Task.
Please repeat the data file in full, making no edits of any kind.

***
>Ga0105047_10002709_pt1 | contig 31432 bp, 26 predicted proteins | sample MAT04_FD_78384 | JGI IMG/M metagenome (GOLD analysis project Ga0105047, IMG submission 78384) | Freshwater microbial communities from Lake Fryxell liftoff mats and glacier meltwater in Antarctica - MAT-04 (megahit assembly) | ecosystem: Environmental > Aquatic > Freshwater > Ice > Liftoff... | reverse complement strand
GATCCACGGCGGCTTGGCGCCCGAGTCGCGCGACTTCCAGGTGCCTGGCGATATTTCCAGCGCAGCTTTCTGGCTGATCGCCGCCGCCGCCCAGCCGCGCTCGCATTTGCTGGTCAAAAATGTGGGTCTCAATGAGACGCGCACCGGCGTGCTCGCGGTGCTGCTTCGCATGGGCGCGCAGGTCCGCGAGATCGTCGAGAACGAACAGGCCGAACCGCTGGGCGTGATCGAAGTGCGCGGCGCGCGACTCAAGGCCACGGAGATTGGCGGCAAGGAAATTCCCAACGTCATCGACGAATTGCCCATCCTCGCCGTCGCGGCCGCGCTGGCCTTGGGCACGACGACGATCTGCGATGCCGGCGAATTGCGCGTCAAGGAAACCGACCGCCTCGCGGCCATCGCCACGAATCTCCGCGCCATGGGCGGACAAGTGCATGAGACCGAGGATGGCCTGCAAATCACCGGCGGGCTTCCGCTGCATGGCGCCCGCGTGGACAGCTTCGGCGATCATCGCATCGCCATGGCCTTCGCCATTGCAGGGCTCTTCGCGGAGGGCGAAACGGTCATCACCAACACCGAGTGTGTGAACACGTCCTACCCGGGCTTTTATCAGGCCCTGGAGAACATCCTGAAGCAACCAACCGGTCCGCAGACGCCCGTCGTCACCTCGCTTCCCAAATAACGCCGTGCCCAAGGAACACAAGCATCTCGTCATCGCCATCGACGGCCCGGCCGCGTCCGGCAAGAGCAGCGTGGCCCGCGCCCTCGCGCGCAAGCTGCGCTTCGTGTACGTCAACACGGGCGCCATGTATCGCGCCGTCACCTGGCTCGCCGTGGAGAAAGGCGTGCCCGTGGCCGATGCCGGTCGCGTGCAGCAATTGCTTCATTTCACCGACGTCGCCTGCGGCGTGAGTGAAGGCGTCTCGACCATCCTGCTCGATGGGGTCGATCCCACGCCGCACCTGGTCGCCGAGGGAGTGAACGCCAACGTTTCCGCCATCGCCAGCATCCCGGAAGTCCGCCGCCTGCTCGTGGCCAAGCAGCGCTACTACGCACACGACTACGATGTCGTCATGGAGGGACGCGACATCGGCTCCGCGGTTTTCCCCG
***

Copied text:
>Ga0105047_10002709_pt1 | contig 31432 bp, 26 predicted proteins | sample MAT04_FD_78384 | JGI IMG/M metagenome (GOLD analysis project Ga0105047, IMG submission 78384) | Freshwater microbial communities from Lake Fryxell liftoff mats and glacier meltwater in Antarctica - MAT-04 (megahit assembly) | ecosystem: Environmental > Aquatic > Freshwater > Ice > Liftoff... | reverse complement strand
GATCCACGGCGGCTTGGCGCCCGAGTCGCGCGACTTCCAGGTGCCTGGCGATATTTCCAGCGCAGCTTTCTGGCTGATCGCCGCCGCCGCCCAGCCGCGCTCGCATTTGCTGGTCAAAAATGTGGGTCTCAATGAGACGCGCACCGGCGTGCTCGCGGTGCTGCTTCGCATGGGCGCGCAGGTCCGCGAGATCGTCGAGAACGAACAGGCCGAACCGCTGGGCGTGATCGAAGTGCGCGGCGCGCGACTCAAGGCCACGGAGATTGGCGGCAAGGAAATTCCCAACGTCATCGACGAATTGCCCATCCTCGCCGTCGCGGCCGCGCTGGCCTTGGGCACGACGACGATCTGCGATGCCGGCGAATTGCGCGTCAAGGAAACCGACCGCCTCGCGGCCATCGCCACGAATCTCCGCGCCATGGGCGGACAAGTGCATGAGACCGAGGATGGCCTGCAAATCACCGGCGGGCTTCCGCTGCATGGCGCCCGCGTGGACAGCTTCGGCGATCATCGCATCGCCATGGCCTTCGCCATTGCAGGGCTCTTCGCGGAGGGCGAAACGGTCATCACCAACACCGAGTGTGTGAACACGTCCTACCCGGGCTTTTATCAGGCCCTGGAGAACATCCTGAAGCAACCAACCGGTCCGCAGACGCCCGTCGTCACCTCGCTTCCCAAATAACGCCGTGCCCAAGGAACACAAGCATCTCGTCATCGCCATCGACGGCCCGGCCGCGTCCGGCAAGAGCAGCGTGGCCCGCGCCCTCGCGCGCAAGCTGCGCTTCGTGTACGTCAACACGGGCGCCATGTATCGCGCCGTCACCTGGCTCGCCGTGGAGAAAGGCGTGCCCGTGGCCGATGCCGGTCGCGTGCAGCAATTGCTTCATTTCACCGACGTCGCCTGCGGCGTGAGTGAAGGCGTCTCGACCATCCTGCTCGATGGGGTCGATCCCACGCCGCACCTGGTCGCCGAGGGAGTGAACGCCAACGTTTCCGCCATCGCCAGCATCCCGGAAGTCCGCCGCCTGCTCGTGGCCAAGCAGCGCTACTACGCACACGACTACGATGTCGTCATGGAGGGACGCGACATCGGCTCCGCGGTTTTCCCCG